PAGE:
Put Down Your Phone — It’s Ruining Your Relationships

Oh, the joy of being able to place a middle-of-the-night call to AAA when your car breaks down, and seeing photos of your niece’s first steps the moment after they happen. Our devices allow us to be everywhere all at once — to always be heard, to never be bored or alone, and to edit until we get it right, thus presenting ourselves exactly as we want to be seen.

But technology giveth and technology taketh away.

Sherry Turkle, professor of the Social Studies of Science and Technology at MIT and the founder and director of the MIT Initiative on Technology and Self, addressed technology’s unintended side effects at a recent Family Action Network event.

New buzzwords have been created to describe some of technology’s adverse effects. FOMO — fear of missing out — is when we see our friends’ active lives on social media and compare our own unfavorably. Phubbing refers to “phone snubbing,” checking your phone or texting during conversations. Many kids can phub under a table or desk while maintaining eye contact, their attention in two places, but really in neither. Turkle shares that among young people interviewed, “89 percent said that in their last social encounter, they pulled out a phone.”

Many of us have also become unable to be alone — look around at any stoplight and you’ll see fellow drivers checking their phones. One recent study found that student subjects were willing to zap themselves with electrical shocks to avoid being alone with their thoughts for more than six minutes.

“If we cannot teach our children to be alone, they will only know how to be lonely,” Turkle says. “The capacity for solitude is closely linked to the capacity for a relationship.”

Fittingly, in addition to loss of solitude, our devices have led to the loss of closeness with others. “Research shows that even a silent phone between two people at a lunch table causes them to share less with each other,” says Turkle. In addition to more trivial conversation with a phone present, people feel less empathic connection with each other and as if they have less invested in the relationship. This bears true even if the phone is off the table and only in the periphery.

In addition, Turkle says that in the past 20 years, we’ve seen a 40 percent decline in levels of empathy among college students, with most of that decline taking place in past decade. Researchers link the decline to the presence of digital devices.

“We are experiencing a crisis in empathy and the cure is conversation,” Turkle says. “We have what we need — we have each other.”

Though she’s been called a “techno-cynic,” Turkle insists she’s pro-conversation rather than anti-technology. Evidence that supports her stance: Even casual conversation at work has been linked to higher productivity. However, younger employees often feel much less comfortable engaging in face-to-face communication. This is a skill that needs to be re-captured.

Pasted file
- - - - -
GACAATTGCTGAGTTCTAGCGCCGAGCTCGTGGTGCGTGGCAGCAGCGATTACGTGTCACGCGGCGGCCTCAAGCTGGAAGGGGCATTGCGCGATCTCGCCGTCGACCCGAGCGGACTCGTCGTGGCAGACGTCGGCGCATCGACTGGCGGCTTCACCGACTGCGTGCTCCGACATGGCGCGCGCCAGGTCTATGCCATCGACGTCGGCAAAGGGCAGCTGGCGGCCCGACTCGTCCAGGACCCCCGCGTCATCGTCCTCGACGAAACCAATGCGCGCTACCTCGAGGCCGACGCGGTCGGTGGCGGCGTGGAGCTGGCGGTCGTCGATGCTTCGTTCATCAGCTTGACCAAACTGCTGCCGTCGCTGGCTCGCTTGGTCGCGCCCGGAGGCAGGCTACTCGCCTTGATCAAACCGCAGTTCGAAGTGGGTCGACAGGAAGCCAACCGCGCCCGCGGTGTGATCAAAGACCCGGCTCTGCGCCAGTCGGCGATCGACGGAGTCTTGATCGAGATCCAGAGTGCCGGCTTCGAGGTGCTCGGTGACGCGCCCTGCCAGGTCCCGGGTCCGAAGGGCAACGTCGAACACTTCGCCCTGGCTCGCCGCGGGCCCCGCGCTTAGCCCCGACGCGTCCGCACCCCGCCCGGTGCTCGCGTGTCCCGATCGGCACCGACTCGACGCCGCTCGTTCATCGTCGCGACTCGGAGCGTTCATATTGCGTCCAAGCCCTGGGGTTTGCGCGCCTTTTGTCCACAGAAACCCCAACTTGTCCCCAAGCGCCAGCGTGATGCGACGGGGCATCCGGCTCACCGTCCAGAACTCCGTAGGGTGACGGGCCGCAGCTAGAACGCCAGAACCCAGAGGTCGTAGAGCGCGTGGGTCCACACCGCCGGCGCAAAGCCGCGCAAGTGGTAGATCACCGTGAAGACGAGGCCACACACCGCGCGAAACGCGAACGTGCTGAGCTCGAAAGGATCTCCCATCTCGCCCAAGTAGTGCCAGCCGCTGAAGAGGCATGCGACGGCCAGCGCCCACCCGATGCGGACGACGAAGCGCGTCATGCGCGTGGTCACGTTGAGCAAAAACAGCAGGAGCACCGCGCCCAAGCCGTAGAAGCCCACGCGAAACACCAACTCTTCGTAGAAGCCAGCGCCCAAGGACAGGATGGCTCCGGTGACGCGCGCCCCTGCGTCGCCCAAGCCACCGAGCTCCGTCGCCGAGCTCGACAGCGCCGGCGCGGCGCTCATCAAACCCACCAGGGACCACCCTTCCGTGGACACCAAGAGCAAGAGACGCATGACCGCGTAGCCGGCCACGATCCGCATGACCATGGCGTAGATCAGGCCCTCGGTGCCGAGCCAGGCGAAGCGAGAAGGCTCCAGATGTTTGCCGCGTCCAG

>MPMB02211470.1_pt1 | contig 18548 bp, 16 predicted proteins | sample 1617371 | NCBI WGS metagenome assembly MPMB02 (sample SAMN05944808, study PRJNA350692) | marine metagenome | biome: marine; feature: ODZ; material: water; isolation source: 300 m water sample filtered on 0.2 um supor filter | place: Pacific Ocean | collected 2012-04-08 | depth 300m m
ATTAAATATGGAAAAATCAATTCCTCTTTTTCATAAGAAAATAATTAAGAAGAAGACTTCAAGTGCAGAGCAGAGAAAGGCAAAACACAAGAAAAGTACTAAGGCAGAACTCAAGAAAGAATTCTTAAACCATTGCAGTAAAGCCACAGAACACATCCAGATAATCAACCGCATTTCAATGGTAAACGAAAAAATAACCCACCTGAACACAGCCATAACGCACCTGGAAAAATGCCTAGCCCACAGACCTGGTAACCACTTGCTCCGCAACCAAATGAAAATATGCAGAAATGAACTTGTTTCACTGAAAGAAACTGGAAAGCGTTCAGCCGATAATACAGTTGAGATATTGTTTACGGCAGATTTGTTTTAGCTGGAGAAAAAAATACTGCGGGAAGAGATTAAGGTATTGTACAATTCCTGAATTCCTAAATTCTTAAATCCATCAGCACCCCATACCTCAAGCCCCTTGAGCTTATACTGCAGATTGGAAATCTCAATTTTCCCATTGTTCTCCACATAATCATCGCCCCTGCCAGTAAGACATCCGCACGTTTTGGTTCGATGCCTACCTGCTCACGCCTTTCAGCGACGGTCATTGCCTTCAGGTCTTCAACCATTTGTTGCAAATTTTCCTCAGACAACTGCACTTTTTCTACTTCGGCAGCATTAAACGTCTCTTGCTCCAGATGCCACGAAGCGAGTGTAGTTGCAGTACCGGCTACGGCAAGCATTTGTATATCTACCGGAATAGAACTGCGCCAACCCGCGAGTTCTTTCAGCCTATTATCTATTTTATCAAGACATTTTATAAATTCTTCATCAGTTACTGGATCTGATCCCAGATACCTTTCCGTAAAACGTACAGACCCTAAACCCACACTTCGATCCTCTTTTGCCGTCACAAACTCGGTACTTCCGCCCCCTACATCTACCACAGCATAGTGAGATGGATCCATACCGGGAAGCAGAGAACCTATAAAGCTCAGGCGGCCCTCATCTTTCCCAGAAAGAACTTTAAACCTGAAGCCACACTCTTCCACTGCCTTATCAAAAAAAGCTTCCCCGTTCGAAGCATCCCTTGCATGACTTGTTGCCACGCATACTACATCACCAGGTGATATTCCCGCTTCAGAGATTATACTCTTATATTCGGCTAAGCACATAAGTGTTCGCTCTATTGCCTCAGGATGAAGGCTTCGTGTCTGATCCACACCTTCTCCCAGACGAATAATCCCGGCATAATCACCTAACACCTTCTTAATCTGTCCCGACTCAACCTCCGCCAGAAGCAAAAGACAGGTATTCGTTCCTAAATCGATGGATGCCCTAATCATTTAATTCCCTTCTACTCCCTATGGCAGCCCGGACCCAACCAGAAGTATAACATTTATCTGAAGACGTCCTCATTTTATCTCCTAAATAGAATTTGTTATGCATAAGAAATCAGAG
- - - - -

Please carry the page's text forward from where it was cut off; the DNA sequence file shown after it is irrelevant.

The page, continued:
What Can We Do?

The good news is this: Humans are resilient. “We are essentially wired for conversation, wired for empathy,” Turkle says. Only a few days without screens and children begin to rediscover a capacity for solitude and for creating relationships.

After a mere five days at a device-free summer camp, children begin to re-learn to empathize with others. Turkle believes this is due to the simple creation of situations for face-to-face conversation. Indeed, campers reported feeling more interested in their summer friends than their friends at school because of their deeper connections.

Short of everyone packing up and heading off to camp, here are some things we can we do in the day-to-day to foster conversation and reclaim empathy:

  • Device-Free Zones: Remember that just the presence of a device can change the nature of your conversations, so create spaces or times in your home that are “device-free.” For example, outlaw phones and other screens during dinner to allow for real face-time.
  • Uni-Task: Accept what research has made clear time and again: The brain doesn’t multi-task. Turkle says, “Uni-tasking is the next big thing.” Giving all of your attention to one task at a time is the key to productivity and creativity.
  • Cultivate Solitude: Practice spending time alone and without devices. You will get in touch with your real voice and see your concentration improve. Try getting up or getting in early.
  • Embrace “Good Enough”: Not every bit of your communication has to be a model text, email, post, etcetera. Stop obsessing over every word — others are drawn to realness and vulnerability.
  • Tolerate the “Boring Bits”: “Conversation, like life, has lulls and boring bits,” says Turkle. “And, it’s often when we stumble, when we hesitate and fall silent, that we reveal ourselves to each other.” The constant inflow of information from our devices runs contrary to conversation. Be patient and let interactions unfold to find new closeness with others.

Turkle urges us to use technology mindfully and with intention so that we can get back some of the real closeness and empathy we’ve lost.


Watch Turkle’s full Family Action Network presentation and read her new book “Reclaiming Conversation: The Power of Talk in the Digital Age.”

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